Known for her polish, jazz career and commitment to charitable causes including eradicating cancer, the disease that took her husband’s life in 1965, Maria Hawkins Cole was born in Boston in 1922. Her father Mingo Hawkins worked for the U.S. Postal Service at a time when civil service jobs were highly sought after by African Americans. When Maria was only two, her mother died in childbirth, leaving the widower to care for three little girls alone. Two decades before, Hawkins’ sister Dr. Brown had founded PMI and when Maria was seven or eight, she and her older sister Charlotte went to live with their aunt.
Cole grew up at PMI, meeting such towering figures as W.E.B. Dubois, Mary McLeod Bethune and Eleanor Roosevelt. Though living in Greensboro, the pretty little girl had to face the same discrimination southern African Americans routinely endured during the “Jim Crow” period, her life at PMI was sheltered and comfortable. Here she shared with Dr. Brown and her sister a roomy two-story house called “Canary Cottage,” named for its sparkling yellow color.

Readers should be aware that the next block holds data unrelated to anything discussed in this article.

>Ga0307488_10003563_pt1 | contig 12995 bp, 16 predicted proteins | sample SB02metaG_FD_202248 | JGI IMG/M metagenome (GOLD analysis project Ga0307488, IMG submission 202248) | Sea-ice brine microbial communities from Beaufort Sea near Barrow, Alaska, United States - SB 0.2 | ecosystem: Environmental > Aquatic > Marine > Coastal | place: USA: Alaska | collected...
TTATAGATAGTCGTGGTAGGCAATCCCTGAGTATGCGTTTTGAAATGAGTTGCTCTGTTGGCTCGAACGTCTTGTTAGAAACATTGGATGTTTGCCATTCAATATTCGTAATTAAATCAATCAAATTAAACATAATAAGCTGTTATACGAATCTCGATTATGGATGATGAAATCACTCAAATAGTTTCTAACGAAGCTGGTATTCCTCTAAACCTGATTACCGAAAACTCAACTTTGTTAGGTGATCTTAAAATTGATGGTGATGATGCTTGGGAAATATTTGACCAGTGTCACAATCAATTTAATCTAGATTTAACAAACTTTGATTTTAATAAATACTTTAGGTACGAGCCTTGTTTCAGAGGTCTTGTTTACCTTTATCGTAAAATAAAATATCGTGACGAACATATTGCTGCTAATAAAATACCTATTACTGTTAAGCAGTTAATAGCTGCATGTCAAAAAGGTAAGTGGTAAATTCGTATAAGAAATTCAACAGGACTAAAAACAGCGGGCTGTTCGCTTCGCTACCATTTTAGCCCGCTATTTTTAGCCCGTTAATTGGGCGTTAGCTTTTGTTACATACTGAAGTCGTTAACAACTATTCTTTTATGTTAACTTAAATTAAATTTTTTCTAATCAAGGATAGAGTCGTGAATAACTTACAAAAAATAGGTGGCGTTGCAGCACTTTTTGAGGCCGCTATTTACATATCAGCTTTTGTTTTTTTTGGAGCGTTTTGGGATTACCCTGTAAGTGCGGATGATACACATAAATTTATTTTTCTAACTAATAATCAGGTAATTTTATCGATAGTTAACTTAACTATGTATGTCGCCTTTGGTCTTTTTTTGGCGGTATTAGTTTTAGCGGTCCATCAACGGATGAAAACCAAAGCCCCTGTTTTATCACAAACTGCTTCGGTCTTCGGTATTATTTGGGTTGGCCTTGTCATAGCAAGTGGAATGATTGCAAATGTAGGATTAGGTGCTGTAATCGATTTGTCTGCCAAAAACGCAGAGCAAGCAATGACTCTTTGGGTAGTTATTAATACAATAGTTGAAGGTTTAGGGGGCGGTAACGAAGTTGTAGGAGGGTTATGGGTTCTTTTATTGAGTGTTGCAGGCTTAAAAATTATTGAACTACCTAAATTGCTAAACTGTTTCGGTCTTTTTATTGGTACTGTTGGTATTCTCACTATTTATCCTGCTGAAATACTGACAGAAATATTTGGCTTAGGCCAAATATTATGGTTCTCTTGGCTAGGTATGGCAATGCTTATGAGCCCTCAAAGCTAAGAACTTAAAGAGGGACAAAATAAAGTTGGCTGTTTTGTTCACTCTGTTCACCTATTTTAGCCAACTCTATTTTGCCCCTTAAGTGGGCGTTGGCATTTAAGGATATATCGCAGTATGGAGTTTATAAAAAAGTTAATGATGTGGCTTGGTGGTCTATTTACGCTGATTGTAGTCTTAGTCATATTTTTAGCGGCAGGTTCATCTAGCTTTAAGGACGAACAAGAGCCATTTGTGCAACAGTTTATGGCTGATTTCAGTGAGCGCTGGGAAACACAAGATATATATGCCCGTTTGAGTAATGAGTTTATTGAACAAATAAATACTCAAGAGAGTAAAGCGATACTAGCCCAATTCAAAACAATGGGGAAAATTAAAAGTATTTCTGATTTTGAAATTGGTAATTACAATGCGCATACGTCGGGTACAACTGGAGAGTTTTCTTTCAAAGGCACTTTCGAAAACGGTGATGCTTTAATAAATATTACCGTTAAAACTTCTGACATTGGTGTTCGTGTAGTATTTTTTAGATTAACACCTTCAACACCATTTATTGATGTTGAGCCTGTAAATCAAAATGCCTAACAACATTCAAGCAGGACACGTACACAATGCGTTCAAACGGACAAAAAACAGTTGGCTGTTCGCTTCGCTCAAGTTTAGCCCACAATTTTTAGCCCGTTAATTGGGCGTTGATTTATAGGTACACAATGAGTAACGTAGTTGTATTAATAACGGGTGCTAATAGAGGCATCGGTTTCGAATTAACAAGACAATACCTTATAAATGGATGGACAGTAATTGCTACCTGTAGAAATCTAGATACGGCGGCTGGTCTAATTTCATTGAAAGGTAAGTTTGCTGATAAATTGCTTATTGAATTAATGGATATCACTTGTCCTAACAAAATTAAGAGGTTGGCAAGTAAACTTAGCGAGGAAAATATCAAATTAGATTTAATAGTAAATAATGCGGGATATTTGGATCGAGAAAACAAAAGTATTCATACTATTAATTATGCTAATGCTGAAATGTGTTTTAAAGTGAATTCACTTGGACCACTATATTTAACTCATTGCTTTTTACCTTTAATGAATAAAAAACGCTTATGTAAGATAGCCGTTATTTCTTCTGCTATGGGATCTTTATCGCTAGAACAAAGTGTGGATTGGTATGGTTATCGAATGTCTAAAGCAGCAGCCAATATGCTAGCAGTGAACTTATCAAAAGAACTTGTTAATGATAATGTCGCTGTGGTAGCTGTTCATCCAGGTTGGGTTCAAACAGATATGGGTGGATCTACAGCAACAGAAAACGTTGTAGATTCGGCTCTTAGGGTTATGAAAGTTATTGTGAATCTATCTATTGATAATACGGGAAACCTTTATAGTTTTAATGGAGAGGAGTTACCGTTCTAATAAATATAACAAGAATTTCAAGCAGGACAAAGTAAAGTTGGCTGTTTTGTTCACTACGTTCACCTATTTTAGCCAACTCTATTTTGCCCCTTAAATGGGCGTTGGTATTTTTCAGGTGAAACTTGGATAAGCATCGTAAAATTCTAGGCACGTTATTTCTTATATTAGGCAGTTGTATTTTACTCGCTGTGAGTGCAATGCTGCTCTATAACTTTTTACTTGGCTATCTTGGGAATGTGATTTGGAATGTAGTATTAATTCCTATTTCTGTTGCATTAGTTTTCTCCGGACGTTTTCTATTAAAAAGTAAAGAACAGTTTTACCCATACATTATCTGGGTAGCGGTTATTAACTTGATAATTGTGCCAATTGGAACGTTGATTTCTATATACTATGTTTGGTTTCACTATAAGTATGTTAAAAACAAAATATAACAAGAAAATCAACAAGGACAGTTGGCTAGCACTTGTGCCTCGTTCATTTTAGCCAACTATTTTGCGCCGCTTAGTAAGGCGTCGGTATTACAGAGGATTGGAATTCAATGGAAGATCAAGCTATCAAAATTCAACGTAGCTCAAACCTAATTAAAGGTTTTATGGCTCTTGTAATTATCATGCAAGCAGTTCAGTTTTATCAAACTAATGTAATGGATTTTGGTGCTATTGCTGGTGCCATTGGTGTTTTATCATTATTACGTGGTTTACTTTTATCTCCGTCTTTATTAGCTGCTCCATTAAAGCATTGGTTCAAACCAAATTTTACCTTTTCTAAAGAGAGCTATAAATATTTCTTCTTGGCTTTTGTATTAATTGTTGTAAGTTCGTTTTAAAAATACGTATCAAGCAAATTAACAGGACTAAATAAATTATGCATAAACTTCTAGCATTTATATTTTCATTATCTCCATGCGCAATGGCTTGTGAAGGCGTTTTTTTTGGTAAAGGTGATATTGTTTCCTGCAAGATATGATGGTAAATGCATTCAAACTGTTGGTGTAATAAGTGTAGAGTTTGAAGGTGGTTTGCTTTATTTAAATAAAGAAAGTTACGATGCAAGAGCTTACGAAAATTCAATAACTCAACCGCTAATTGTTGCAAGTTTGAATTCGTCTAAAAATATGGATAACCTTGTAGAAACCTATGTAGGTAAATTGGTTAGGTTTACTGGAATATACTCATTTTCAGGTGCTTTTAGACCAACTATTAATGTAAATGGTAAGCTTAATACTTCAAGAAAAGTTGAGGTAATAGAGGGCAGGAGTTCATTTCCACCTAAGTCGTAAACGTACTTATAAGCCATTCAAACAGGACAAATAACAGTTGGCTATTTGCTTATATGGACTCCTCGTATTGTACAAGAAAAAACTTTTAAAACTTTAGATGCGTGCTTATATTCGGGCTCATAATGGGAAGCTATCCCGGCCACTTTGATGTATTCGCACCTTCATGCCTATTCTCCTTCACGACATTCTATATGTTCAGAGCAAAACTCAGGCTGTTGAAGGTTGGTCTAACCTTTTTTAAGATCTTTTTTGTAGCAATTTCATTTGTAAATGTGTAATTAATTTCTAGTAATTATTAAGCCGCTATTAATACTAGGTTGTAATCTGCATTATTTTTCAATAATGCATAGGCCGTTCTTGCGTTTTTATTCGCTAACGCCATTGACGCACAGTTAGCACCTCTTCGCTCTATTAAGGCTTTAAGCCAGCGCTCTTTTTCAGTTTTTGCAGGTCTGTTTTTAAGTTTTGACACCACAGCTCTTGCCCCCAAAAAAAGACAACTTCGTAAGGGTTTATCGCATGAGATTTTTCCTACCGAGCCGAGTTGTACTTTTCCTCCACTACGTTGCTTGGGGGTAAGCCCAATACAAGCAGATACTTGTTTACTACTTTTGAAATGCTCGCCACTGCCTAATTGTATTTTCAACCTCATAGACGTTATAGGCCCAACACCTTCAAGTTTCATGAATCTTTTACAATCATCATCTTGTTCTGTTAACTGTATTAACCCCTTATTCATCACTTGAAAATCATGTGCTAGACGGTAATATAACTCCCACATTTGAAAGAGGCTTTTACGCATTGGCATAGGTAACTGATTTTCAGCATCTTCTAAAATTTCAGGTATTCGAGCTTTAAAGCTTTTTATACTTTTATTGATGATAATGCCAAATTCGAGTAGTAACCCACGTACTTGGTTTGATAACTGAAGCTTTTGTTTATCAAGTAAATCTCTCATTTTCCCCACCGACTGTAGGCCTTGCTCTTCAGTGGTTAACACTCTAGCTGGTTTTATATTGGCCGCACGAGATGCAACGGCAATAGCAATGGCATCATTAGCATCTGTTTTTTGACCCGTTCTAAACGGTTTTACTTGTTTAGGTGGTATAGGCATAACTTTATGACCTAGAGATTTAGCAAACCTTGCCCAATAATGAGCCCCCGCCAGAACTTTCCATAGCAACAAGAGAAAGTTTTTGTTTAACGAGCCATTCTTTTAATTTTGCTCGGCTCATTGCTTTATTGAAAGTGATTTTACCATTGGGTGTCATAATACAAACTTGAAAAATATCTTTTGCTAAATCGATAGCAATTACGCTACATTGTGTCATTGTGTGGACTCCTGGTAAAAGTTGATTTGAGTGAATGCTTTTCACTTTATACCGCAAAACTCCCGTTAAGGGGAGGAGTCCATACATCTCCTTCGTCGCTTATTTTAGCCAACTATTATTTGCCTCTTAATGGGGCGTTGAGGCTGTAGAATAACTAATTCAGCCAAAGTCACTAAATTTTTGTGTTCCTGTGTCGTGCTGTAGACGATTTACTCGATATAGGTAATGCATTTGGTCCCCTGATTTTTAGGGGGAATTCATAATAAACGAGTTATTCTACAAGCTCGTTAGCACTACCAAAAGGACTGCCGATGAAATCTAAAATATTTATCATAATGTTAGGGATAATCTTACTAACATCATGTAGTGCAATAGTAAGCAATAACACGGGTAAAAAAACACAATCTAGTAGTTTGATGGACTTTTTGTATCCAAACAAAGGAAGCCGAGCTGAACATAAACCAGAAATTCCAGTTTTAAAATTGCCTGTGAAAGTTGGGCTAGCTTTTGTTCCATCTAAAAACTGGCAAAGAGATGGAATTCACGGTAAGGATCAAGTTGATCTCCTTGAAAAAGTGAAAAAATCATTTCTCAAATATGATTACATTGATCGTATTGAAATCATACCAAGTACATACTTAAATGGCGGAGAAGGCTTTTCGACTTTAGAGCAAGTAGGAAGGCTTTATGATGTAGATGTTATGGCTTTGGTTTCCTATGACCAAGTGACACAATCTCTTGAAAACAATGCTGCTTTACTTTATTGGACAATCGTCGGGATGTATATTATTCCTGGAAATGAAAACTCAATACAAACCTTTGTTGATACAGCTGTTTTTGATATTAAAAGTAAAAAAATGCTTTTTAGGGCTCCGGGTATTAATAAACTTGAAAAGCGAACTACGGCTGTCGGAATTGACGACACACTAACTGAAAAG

Like all Palmerites, Maria met the high standards of discipline, honesty, manners and academic achievement her aunt emphasized at the school. Her life was filled with studying and attending church. In a biography on Nat King Cole which Maria co-authored, she says, “Christmas and travel were the rare fun times, however, when we were in my aunt’s charge. She ruled supreme over our lives, demanding discipline, rigorous school work, love of God and attention to our manners.”